STORIES SEEN THROUGH A GLASS PLATE
W2631 — Miss Fuller; school group teacher in gown, 1918
Image 2: W2631 — Miss Fuller; school group teacher in gown, 1918 — detail, Miss Jenner (reader’s aunt) & Lysbeth (reader’s daughter)
‘Going to stay with Daisy’ — Dave Middleton, nephew of Miss Jenner (pupil at Miss Fuller’s School)
Ada, born in 1875, was one of six children of Jane and John Fuller, a draper and undertaker at 19 High Street, Lewes. She attended a boarding school in Hastings and became a teacher herself at Braughton School for boys and girls at 212 High Street. By 1911, she was the principal, initially with one assistant teacher from France and a domestic servant. She retired in 1928.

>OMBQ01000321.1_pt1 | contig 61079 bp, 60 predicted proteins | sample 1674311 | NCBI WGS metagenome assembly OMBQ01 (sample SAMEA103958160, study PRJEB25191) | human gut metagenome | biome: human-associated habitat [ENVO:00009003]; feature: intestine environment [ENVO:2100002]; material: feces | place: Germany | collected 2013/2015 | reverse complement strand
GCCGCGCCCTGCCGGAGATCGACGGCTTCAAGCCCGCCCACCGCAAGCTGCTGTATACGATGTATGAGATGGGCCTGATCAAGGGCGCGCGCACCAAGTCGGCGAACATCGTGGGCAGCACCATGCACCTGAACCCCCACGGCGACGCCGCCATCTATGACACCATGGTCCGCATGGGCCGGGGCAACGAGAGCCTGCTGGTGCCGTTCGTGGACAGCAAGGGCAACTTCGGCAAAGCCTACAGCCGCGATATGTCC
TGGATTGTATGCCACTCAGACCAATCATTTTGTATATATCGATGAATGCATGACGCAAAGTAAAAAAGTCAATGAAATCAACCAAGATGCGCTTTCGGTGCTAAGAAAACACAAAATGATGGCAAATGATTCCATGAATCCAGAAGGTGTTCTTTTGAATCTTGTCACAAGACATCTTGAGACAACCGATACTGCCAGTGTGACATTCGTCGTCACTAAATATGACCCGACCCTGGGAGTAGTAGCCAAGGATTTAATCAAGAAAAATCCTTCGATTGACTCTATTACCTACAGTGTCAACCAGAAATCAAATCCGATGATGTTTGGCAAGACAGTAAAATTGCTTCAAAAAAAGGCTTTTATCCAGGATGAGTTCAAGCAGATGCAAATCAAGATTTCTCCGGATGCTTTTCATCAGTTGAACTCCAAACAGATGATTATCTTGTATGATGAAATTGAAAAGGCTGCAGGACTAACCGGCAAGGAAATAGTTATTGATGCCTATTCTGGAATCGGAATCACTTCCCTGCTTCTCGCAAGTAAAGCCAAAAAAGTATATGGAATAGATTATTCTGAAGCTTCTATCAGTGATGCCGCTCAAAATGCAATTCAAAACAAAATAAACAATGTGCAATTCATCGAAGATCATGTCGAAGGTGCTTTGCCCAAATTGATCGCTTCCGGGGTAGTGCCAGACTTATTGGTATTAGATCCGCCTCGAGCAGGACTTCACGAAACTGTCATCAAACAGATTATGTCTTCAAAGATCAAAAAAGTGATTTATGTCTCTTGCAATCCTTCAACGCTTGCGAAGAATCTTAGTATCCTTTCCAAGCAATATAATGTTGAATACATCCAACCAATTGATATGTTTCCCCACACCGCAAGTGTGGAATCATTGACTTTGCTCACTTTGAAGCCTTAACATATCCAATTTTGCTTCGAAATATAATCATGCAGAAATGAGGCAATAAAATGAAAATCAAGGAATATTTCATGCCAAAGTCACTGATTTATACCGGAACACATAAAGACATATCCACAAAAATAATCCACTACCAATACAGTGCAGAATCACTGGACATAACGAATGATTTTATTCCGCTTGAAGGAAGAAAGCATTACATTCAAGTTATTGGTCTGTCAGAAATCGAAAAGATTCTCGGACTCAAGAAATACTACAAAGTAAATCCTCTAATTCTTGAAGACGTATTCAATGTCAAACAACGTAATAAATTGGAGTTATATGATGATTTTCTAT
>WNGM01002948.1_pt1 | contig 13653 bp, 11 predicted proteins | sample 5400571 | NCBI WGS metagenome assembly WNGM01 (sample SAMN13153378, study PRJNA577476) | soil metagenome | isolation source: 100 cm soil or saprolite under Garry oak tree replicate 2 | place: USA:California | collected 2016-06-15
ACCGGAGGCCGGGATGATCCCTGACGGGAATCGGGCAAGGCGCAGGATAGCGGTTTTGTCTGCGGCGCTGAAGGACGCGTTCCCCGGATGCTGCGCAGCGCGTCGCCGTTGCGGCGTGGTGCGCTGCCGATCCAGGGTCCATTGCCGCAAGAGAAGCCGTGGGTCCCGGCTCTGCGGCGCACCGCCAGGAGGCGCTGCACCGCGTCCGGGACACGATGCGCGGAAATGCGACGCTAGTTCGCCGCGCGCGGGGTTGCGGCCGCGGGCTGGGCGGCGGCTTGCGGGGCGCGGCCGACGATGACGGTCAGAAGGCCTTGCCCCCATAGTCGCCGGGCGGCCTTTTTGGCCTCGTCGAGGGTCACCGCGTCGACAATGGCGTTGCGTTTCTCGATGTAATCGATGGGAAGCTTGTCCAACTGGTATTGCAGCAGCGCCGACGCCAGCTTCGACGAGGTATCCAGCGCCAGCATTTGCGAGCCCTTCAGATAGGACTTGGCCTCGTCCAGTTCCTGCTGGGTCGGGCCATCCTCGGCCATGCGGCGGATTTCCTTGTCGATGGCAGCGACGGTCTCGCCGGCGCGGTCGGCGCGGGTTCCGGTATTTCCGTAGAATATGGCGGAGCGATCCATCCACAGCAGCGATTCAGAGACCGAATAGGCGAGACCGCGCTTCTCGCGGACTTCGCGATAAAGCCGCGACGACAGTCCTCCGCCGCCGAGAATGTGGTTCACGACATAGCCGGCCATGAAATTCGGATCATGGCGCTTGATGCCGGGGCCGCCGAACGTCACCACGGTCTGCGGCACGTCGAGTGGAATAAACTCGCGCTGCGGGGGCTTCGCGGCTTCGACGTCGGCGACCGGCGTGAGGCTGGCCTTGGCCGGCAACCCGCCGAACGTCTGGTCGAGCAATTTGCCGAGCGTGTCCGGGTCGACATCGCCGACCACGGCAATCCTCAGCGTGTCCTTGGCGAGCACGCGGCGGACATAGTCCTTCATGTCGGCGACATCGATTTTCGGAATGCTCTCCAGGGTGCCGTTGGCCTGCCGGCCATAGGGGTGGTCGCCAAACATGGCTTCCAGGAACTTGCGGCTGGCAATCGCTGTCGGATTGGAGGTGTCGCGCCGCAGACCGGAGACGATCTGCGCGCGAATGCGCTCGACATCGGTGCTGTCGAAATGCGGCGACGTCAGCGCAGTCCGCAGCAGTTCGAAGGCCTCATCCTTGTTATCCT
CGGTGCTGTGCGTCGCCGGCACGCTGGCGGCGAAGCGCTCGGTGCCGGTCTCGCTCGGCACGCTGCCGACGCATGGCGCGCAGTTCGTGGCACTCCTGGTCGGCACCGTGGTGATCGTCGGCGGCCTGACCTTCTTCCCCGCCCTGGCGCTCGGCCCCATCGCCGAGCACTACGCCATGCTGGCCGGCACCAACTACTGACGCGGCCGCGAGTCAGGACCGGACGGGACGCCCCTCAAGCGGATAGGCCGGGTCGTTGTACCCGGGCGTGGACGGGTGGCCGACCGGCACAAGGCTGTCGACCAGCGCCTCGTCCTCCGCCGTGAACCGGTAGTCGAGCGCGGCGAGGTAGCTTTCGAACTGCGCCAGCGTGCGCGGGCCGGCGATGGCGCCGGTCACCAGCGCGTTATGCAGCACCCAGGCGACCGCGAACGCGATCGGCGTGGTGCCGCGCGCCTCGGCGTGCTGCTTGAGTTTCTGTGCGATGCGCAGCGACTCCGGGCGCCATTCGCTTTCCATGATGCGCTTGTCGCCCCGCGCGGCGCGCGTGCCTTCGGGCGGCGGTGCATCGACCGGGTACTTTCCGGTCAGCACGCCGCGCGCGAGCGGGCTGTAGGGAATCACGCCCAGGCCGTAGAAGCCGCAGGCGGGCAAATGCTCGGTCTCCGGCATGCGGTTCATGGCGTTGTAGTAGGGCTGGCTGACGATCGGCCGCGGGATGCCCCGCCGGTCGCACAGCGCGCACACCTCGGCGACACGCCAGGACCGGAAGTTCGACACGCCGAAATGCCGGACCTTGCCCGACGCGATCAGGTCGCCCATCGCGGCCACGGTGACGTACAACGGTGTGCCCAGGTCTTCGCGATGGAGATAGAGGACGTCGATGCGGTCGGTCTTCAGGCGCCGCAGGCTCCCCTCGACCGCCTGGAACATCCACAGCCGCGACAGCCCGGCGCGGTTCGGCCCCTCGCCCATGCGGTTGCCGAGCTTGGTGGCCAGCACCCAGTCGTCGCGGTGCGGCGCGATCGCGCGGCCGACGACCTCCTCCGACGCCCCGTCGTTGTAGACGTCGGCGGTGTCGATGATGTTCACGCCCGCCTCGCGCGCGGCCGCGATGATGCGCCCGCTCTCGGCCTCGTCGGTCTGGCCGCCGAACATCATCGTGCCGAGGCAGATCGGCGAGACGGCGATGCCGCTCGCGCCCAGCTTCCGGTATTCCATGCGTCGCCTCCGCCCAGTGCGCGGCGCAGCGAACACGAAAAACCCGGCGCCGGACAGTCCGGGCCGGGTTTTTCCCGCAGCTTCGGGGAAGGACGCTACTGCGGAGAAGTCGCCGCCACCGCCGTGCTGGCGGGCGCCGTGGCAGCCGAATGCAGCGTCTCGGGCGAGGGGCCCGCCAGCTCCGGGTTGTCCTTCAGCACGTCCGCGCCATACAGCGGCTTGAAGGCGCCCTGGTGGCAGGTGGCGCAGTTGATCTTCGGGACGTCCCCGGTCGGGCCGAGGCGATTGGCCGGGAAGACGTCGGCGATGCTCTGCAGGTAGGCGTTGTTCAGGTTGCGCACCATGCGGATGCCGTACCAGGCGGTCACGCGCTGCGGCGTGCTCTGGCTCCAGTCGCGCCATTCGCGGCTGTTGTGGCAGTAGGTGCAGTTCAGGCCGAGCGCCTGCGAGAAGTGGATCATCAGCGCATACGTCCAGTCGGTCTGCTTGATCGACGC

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“My grandfather, Bertrand Thomas Jenner, Bert, was a proud man of Kent but he served in the Royal Sussex Regiment during the First World War, really don’t know how that happened. In 1916 he was captured and went off to the Black Forest for two years until the end of the war as a prisoner. I have a postcard from him sent from the prisoner of war camp to his wife Mary. I’m not exactly sure where she was living at the time. It says ‘I should go and stay with Daisy’.Daisy was his sister and she was married to a man called Frank Playford, who was the manager of Nelsons Domestic Appliance Depot, which is up near where the War Memorial is now in Lewes, top of school Hill. And they lived there, my Gran, with her daughter Marguerite, went to live there for the duration of the rest of the war. Frank Playford was away at the war as well, Frank he was away so the two women were left to run the shop by themselves. I think Daisy mostly ran the shop, because at that time lots of people bought, particularly prams, on credit and my gran had a pass which took her down to Newhaven, which was a restricted military area during the First World War because it was a very important port, and she was able to go down to Newhaven, to go round and knock on people’s doors and collect their penny or whatever it was they had to pay that week. Can’t imagine it was a very intimidating sight because she was a very little lady, she was just on five feet tall, but she was always very determined, so I suspect they didn’t get away with very much. Also my aunt once said to me, talking about Lewes, “Oh I remember I do remember living in Lewes for a little while” because she moved back to Kent for the rest of her life, and she said she remembered going to a little school and going up the hill. So I think it was probably going home from school she was going up the hill. And the photograph, the Reeves photograph, that we’ve seen we kind of recognized her she looks absolutely like my mother and like my daughter rather than as I remember her but we’re ninety-nine percent certain that that’s her.”